Marvel’s latest film Black Panther roared out loud this weekend in every movie theater in America rocking the box office with $360 million just in opening weekend alone. The film follows up with T’Challa (Chadwick Boseman) right where we left off the last time we saw him on screen on Captain America: Civil War, mourning the death of his father king T’Chaka. We are invited to Wakanda, a hidden African city that holds more than tons of Vibranium but holds as well T’Challa’s people, family, culture, and kingdom as he has to step up and fill in his father’s position on the throne. As King of Wakanda, T’Challa faces challenges all the way from huge family secrets, a reunion with Nakia (Lupita Nyong’o), and the threat of Erik Killmonger (Michael B. Jordan) to the birth of a newer and improved Black Panther.
Black Panther has become a major milestone for the film industry in many different ways. The film not only broke box office records, but it has also broken many old Hollywood fears and myths about films with a majorly black cast failing in the U.S and/or overseas. It had major moments of female empowerment, showcases the huge role that women have in society, and how they are always saving the men in the film one way or another. Black Panther even managed to brake records in the music industry with its soundtrack which includes the participation of artists like The Weeknd and Kendrick Lamar. The film’s storyline has sparked much controversy over social media; the plot centers around a man battling to keep his culture in a country where his culture is often dismissed or not accepted—which is obviously a subject that hits close to home, specially for immigrants living in the U.S during the Trump era.
Black Panther’s director, Ryan Coogler, who was also the director of films Creed and Fruitvale Station stated: “The concept of an African story, with actors of African descent at the forefront, combined with the scale of modern franchise filmmaking, is something that hasn’t really been seen before…You feel like you’re getting the opportunity of seeing something fresh, being a part of something new, which I think all audiences want to experience regardless of whether they are of African descent or not.” Although a film about “an African story, with actors of African descent at the forefront” should not be fresh and new in 2018, we can say we are happy that some progress is being made in the film industry, even if it has taken this long to do so.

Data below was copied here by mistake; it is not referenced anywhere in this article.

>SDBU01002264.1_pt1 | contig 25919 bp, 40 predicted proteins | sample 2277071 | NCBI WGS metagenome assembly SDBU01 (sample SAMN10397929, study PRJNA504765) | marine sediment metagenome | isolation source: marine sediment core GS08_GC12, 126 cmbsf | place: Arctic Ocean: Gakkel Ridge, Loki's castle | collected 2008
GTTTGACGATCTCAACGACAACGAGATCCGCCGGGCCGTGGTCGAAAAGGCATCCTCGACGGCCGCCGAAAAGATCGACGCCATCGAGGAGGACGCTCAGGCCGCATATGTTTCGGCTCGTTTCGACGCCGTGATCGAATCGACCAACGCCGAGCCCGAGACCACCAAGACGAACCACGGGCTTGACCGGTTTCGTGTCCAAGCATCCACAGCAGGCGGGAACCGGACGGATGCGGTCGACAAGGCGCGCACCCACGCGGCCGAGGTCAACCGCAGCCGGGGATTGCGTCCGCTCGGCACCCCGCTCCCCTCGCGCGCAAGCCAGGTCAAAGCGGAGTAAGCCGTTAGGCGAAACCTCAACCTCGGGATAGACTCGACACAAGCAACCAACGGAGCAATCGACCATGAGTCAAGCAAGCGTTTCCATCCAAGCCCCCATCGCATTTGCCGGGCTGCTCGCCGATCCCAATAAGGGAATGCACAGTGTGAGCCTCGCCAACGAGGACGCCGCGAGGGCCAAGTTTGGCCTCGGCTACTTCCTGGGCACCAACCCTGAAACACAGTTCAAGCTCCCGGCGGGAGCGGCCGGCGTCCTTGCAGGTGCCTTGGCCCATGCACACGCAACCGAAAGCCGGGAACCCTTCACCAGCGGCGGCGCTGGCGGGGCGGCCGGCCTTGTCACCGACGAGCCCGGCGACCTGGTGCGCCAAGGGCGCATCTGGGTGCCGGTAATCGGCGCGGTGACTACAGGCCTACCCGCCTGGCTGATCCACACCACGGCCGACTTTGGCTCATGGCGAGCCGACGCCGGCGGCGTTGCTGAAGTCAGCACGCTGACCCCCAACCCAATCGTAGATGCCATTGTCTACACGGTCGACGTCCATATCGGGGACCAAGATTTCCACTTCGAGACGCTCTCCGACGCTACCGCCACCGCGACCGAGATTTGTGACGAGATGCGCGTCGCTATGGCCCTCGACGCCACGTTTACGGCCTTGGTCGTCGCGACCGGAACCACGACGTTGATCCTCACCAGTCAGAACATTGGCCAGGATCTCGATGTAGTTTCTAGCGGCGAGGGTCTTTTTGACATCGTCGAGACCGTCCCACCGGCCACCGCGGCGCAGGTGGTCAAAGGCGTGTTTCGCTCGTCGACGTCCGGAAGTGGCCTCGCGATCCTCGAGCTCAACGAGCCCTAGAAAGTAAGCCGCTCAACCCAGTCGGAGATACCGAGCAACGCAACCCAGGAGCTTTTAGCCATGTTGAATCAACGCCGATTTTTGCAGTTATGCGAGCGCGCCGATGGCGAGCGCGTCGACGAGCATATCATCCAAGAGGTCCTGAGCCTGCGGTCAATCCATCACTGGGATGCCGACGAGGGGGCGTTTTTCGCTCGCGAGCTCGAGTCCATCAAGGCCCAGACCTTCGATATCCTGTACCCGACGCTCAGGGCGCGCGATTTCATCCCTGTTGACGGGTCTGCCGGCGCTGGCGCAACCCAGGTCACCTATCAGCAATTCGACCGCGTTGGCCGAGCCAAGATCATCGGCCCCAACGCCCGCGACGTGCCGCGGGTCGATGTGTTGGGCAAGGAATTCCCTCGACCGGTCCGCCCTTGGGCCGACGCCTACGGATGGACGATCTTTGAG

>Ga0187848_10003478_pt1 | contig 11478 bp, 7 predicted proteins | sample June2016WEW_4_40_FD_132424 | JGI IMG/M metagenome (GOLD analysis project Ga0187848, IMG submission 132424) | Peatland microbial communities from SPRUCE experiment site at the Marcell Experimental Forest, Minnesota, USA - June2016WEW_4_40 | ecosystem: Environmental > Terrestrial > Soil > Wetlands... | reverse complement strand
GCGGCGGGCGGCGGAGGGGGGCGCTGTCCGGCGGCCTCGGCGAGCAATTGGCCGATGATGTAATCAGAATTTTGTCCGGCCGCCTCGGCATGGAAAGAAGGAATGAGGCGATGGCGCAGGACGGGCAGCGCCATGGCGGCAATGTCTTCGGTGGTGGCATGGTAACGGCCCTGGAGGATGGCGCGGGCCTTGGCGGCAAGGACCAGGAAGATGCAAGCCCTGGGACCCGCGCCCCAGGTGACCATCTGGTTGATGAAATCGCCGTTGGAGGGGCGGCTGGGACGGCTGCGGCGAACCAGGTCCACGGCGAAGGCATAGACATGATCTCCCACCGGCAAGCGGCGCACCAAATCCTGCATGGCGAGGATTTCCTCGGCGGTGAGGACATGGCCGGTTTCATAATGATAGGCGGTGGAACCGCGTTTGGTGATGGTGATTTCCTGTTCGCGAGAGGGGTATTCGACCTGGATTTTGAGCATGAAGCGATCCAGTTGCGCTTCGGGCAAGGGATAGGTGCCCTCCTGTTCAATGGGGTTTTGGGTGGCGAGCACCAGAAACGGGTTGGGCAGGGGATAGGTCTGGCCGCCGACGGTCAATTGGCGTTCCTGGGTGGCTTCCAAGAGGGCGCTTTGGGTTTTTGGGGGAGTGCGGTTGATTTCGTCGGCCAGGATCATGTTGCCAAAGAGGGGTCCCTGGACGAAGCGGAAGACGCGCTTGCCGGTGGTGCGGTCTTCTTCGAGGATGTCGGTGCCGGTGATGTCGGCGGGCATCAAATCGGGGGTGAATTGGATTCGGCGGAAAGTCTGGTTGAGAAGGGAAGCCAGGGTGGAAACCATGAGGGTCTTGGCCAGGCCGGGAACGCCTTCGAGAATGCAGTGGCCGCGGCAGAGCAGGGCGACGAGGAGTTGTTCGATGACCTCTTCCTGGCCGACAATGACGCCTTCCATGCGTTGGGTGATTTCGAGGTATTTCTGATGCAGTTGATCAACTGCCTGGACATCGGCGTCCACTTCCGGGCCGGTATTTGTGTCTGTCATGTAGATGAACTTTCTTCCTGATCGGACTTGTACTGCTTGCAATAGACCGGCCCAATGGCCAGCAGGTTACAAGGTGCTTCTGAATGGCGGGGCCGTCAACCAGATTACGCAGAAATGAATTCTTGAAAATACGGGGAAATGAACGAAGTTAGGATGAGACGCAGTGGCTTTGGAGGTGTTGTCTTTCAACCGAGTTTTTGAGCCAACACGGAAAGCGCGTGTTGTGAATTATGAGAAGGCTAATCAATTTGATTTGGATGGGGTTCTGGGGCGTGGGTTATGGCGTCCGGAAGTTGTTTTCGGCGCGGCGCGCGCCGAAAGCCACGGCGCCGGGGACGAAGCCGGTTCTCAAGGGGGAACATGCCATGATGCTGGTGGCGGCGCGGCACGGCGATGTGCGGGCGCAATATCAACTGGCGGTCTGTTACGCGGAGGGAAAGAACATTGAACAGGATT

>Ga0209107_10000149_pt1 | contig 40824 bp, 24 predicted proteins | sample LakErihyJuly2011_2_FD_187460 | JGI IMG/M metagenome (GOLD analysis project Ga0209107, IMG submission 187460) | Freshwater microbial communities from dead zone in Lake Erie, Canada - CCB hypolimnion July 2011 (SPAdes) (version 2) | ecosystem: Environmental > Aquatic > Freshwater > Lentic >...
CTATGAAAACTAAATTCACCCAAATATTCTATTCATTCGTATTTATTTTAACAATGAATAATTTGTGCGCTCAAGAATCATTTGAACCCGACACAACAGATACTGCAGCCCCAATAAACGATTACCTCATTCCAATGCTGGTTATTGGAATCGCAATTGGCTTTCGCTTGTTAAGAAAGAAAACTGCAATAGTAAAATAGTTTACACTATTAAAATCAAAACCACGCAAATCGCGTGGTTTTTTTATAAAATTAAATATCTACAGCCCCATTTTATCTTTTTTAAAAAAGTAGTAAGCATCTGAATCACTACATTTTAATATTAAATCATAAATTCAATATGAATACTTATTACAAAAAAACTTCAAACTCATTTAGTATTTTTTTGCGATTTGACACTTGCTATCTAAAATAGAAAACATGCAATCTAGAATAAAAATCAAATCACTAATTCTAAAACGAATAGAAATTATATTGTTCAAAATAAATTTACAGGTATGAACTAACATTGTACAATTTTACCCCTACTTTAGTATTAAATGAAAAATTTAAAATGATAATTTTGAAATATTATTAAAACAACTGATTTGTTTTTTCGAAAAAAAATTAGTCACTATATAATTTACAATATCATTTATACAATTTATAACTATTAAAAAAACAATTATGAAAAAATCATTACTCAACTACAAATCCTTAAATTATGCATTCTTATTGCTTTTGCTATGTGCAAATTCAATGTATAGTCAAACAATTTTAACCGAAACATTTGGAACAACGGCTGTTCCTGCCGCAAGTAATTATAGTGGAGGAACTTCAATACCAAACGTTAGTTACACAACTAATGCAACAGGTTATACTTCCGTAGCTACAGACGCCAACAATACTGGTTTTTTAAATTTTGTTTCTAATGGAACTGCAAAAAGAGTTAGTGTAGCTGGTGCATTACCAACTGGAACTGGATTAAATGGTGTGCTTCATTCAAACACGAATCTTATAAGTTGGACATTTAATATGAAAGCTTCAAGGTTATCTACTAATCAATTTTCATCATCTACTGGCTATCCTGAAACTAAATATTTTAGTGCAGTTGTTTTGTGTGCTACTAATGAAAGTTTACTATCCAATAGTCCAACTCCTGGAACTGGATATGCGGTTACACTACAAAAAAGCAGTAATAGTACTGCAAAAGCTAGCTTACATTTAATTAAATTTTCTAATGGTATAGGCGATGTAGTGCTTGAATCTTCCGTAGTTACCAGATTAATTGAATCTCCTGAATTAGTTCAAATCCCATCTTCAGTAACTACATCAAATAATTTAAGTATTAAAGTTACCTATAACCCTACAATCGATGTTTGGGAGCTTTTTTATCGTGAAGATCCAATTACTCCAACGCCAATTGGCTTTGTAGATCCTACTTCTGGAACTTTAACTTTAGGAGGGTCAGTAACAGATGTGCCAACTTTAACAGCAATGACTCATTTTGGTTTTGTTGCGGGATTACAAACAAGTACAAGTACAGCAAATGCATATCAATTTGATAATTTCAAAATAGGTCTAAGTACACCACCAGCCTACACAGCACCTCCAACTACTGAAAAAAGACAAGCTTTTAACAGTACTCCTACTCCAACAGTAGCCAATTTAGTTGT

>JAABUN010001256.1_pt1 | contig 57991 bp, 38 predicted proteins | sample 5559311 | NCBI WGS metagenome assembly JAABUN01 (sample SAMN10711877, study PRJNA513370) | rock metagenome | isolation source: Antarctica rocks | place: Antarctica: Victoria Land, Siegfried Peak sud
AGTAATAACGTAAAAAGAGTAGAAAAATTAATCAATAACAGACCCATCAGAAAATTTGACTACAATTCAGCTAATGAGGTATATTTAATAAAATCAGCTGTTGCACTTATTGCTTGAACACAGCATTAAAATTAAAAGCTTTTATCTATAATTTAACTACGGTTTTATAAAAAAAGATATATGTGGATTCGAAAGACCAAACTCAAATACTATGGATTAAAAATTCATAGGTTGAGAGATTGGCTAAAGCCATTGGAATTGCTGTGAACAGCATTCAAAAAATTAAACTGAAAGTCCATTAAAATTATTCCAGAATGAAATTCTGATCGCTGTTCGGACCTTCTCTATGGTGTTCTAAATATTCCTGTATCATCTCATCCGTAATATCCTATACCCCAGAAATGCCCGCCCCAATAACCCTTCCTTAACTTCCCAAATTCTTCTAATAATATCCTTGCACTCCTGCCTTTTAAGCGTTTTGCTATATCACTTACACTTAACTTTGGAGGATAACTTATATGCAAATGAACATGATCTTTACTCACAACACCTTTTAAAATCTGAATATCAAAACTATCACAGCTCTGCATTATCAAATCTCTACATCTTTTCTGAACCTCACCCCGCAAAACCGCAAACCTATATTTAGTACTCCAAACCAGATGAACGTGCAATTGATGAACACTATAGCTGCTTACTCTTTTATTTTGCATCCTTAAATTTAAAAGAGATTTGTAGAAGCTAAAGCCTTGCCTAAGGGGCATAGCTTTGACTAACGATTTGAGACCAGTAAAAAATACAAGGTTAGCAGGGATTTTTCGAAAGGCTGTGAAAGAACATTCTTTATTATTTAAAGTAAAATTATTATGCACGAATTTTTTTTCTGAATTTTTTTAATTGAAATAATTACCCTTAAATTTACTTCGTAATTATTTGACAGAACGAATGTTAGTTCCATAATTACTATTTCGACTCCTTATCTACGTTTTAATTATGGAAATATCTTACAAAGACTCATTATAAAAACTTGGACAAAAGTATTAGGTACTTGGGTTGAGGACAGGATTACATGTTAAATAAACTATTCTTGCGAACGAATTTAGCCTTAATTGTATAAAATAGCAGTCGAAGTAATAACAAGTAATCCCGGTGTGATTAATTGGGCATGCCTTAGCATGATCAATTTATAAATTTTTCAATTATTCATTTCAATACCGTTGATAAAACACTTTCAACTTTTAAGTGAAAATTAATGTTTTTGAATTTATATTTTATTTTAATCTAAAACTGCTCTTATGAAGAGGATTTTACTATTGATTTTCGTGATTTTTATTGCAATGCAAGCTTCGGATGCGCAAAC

This film is so much more than just a movie. Black Panther is the beginning of a movement that will probably, most likely, and hopefully never stop: minorities not being underrepresented and being included on the big screen just as much as any other race and/or culture. People were so excited to watch and support the film and what it represents; they even showed up to the movie theaters in outfits inspired by the film and by African culture as well. Black Panther’s record-breaking opening weekend is just another way to prove that people enjoy more diverse films and that they also like being able to identify themselves with a character onscreen; children (and everyone for that matter) need superheroes and role models they can identify with and look up to…superheroes that look like them.